I completely agree. Modern liberalism is obsessed with turning everything else into modern liberalism. To the death and detriment of everything else.
By Jed Perl Photo: Whitney Museum
Do more and more liberals find the emotions unleashed by the arts—I mean all of the arts, from poetry to painting to dance—something of an embarrassment? Are the liberal-spirited people who support a rational public policy—a social safety net, consistency and efficiency in foreign affairs, steps to reverse global warming—reluctant to embrace art’s celebration of unfettered metaphor and mystery and magic? If you had asked me ten years ago, I would have said the answer was no. Now I am inclined to say the opposite. What is certain is that in our data- and metrics-obsessed era the imaginative ground without which art cannot exist is losing ground. Instead of art-as-art we have art as a comrade-in-arms to some more supposedly stable or substantial or readily comprehensible aspect of our world. Now art is always hyphenated. We have art-and-society, art-and-money, art-and-education, art-and-tourism, art-and-politics, art-and-fun. Art itself, with its ardor, its emotionalism, and its unabashed assertion of the imagination, has become an outlier, its tendency to celebrate a purposeful purposelessness found to be intimidating, if not downright frightening.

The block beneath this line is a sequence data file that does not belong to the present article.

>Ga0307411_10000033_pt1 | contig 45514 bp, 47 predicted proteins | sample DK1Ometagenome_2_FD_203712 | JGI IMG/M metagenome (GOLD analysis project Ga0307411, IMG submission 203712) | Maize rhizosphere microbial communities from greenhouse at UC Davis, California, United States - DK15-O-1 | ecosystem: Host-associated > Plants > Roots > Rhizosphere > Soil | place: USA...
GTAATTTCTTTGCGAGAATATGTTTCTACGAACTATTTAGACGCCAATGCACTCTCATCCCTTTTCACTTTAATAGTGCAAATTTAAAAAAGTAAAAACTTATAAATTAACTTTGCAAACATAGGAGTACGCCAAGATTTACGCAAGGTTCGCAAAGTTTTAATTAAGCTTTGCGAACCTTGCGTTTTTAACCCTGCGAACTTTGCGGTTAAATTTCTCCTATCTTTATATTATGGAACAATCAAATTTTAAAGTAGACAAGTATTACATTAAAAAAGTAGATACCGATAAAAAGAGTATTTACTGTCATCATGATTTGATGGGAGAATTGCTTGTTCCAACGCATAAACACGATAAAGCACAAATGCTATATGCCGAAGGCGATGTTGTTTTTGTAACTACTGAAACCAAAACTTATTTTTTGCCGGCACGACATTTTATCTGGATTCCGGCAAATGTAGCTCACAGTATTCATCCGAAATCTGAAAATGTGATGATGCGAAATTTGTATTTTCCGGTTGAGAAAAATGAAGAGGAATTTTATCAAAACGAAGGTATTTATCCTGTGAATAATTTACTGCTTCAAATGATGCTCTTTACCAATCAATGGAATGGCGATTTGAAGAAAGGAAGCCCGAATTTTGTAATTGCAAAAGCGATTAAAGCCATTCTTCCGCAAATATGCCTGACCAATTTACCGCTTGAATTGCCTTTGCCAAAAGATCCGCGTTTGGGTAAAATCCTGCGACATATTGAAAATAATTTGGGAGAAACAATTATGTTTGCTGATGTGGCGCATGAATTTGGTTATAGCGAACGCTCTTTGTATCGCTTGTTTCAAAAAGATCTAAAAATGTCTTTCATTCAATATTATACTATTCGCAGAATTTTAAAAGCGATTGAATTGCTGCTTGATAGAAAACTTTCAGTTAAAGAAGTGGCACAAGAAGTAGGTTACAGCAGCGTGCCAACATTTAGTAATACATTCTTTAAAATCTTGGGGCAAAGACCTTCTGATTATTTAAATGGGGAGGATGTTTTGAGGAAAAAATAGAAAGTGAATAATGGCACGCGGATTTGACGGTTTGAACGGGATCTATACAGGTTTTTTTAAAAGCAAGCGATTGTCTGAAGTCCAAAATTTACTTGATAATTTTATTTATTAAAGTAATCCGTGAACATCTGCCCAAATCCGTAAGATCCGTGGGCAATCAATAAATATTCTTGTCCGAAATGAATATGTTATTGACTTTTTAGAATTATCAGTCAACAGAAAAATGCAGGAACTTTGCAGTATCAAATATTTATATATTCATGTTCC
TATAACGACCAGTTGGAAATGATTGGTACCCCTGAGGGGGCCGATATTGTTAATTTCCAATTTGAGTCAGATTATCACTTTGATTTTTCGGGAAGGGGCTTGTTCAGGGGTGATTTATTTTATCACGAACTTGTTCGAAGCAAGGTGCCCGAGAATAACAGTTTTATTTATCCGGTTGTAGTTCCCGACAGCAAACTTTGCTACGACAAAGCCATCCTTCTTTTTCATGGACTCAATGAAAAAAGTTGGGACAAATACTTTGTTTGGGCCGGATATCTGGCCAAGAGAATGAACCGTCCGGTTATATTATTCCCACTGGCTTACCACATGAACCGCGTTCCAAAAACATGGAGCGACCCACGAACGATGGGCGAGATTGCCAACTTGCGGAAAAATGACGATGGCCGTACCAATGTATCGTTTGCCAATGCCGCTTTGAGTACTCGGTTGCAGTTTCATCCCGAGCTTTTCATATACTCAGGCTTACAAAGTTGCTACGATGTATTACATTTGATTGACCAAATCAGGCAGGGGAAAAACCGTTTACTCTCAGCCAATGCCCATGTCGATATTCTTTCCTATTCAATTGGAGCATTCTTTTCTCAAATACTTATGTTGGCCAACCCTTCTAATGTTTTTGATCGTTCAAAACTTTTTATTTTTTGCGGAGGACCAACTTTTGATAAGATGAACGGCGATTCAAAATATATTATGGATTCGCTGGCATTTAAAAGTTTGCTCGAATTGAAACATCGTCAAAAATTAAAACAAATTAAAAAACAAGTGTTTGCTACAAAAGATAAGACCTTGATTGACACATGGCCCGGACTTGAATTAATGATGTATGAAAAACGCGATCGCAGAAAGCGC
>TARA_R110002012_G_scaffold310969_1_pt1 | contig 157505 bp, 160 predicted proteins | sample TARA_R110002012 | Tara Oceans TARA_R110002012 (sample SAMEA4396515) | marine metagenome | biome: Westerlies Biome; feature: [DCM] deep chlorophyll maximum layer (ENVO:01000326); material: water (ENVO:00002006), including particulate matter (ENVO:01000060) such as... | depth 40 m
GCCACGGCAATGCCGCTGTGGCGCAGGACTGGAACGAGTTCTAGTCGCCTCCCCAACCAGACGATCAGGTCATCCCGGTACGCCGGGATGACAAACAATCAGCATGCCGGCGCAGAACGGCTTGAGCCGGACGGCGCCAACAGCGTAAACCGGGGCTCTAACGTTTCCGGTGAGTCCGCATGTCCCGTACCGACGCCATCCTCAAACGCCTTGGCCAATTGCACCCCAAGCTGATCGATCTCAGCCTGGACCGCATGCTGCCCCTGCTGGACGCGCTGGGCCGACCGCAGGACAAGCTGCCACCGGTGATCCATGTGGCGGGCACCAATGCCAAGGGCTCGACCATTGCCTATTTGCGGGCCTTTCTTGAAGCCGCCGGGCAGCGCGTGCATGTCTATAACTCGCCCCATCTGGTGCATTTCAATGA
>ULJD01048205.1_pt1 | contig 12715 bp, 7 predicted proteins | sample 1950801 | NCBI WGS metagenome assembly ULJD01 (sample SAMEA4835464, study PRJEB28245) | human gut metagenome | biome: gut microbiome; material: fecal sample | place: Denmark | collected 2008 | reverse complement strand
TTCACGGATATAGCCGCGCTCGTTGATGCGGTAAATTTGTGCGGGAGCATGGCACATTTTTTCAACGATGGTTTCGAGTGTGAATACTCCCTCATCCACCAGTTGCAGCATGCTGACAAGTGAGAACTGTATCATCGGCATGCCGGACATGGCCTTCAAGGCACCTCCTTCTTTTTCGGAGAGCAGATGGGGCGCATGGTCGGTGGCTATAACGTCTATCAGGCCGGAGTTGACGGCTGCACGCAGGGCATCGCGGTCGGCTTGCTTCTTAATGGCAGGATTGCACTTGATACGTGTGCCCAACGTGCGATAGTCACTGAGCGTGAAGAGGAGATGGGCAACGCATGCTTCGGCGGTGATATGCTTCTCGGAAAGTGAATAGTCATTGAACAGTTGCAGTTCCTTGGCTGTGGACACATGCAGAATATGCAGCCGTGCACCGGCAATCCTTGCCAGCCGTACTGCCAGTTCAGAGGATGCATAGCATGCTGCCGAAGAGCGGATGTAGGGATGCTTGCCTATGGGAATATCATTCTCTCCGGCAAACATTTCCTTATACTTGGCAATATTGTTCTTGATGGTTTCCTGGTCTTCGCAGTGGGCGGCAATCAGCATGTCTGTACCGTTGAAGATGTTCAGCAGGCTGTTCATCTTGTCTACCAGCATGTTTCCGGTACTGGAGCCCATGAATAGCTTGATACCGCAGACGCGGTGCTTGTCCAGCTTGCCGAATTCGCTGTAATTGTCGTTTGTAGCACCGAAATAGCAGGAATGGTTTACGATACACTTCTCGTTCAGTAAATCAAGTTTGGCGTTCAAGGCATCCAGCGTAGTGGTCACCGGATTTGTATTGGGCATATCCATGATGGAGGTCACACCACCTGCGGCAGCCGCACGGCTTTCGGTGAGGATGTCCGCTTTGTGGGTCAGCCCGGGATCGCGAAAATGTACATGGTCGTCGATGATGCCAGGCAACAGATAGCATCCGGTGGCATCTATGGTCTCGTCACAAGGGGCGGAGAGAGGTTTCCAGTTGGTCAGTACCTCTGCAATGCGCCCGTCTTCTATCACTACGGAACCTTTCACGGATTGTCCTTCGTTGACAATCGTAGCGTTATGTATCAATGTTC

The erosion of art’s imaginative ground, often blamed on demagogues of the left and the right, is taking place in the very heart of the liberal, educated, cultivated audience—the audience that arts professionals always imagined they could count on. The whole question is so painful and so difficult that I have frankly hesitated to tackle it. It is relatively easy to point to the deformations of art at the hands of politically correct left-wingers and cheap-shot moralists on the right, as the late Robert Hughes did in the fast-paced, witty series of lectures that he published as Culture of Complaint in 1993. It is far more difficult to explain why people who pride themselves on their carefully reasoned view of the world want to argue that art is not a value in and of itself, but rather a vehicle or a medium or a vessel through which some other human value or values are expressed. That these thoughts are often voiced indirectly makes them no less significant. Indeed, such thoughts may be all the more significant because they are being expressed by critics and scholars who would deny that they are in any way discomfited by the unique powers of the arts. An illiberal view of art is gaining ground, even among the liberal audience. This is one of the essential if largely hidden factors that is undermining faith in our museums, our libraries, our publishing houses, our concert halls, symphony orchestras, and theater and dance troupes.